While the search goes on for a woman likely to be under the rubble of a collapsed building, it is wise to exercise restraint on commentary. There will be time for comments. Except perhaps one that need not wait.
This building did not collapse because of some natural disaster we could not prepare ourselves for. Nor did it happen at a time of war. Nor was it unpredictable since incidents like this under identical circumstances have happened several times over the last few years.
The short line to causality links the collapse of the building to the excavation works next door. That is how comments emerge immediately about the greed of digging too deep whilst allowing people to have their lives crushed under the rubble. None of this is unreasonable of course.
And that is how the developers’ union can manage the situation by suspending its member who was developing the project that appears to have caused the incident. They called it in a statement today “the first ethical step”.
Be that as it may. It is clear that developers cannot regulate themselves. It is not necessarily because they are particularly bloody minded, work-focused, greedy and uncompromising. These cartoon representations that pop out of mediaeval morality plays are not helpful at all.
It is not enough for the association of developers to punish one of its own.
The prevention of these incidents can only occur if there is proper regulation: independent, backed by and built on law, and enforced.
The longer, deeper, truer line of causality that starts back from today’s incident takes us to the fact that we have done away with the notorious “sikkatura” of proper planning and building rules and policies, safety standards, frequent inspections and proper application of penalties.
In order to apply these, planning must take its course and that means a longer period between planning application and permit granting. It requires frequent inspections during works which means more expensive permits to pay for the cost of supervision.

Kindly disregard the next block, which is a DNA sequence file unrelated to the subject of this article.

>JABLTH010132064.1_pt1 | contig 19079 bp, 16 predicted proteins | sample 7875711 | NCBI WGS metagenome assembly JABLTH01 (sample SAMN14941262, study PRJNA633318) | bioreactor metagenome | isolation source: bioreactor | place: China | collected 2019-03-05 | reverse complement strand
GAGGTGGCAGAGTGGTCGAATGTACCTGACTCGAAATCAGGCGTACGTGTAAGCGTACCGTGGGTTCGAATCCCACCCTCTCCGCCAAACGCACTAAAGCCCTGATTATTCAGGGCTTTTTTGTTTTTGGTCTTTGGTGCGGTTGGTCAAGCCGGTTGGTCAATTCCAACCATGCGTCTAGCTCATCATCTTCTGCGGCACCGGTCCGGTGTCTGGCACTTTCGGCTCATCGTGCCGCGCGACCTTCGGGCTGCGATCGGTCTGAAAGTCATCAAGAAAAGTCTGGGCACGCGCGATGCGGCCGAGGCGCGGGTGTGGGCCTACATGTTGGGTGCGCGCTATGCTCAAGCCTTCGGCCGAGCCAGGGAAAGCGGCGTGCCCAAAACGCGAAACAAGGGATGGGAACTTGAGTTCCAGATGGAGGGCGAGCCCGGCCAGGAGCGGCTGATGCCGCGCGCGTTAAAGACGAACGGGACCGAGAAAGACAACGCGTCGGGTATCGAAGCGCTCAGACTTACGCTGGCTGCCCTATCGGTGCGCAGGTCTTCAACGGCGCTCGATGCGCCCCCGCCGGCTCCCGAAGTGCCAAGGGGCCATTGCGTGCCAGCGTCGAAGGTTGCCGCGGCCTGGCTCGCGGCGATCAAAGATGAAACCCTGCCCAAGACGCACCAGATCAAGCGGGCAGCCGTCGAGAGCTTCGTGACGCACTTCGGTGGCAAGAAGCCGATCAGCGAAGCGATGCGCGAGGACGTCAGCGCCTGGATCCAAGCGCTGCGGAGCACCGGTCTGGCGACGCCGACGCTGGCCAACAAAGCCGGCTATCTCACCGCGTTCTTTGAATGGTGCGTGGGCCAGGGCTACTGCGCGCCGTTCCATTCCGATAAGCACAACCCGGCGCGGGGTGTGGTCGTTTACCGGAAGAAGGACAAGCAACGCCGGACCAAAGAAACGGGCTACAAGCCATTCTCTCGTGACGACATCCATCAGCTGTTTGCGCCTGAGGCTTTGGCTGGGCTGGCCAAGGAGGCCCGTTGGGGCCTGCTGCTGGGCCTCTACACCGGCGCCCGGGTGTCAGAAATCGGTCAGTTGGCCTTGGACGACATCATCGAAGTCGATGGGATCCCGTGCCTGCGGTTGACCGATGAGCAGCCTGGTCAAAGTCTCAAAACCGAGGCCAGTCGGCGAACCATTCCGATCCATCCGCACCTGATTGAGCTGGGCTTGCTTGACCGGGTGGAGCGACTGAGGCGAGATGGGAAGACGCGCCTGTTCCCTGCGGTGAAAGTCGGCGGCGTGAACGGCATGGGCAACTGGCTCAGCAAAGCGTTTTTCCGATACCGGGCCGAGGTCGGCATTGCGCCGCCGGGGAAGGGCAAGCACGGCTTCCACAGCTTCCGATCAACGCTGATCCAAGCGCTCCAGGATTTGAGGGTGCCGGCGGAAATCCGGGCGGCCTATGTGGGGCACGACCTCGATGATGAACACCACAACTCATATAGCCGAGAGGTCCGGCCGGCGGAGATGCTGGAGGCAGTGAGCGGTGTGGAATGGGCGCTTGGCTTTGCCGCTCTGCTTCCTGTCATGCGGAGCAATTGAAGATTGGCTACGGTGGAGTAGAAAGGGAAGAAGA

They used to call that inefficiency or hostility to business. So, we knocked down the floodgates and gave everyone a free for all. And now we rely on MDA to penalise someone whose pistol fired as he played Russian roulette with the temporal lobe of an innocent neighbour.
Like the killing of Daphne Caruana Galizia, the storage of stolen fuel from Libya in Maltese oil tankers, the millions ransacked by crooks from the national health budget, the arrest of most of our traffic policemen after they cheated us for years and the arrests and indictments of people who bought Maltese passports to cover their crimes, the collapse of buildings next door to building sites now likely with people inside is not just the responsibility of the people who pulled the trigger.
These are failures of the state to do its job of enacting laws to keep us safe and to implement them and enforce them so that we can rest easy that bar an earthquake or an insane invasion from some tin pot who took over Tunisia by force the roof we sleep under stays where it is.
That woman is under the rubble because our government failed to protect her. And no one seems willing to do anything about this.
I sound like a broken record some times. But this too requires an independent and public inquiry. We are either going to start asking the right questions to get closer to the answers that we need or people will continue to die.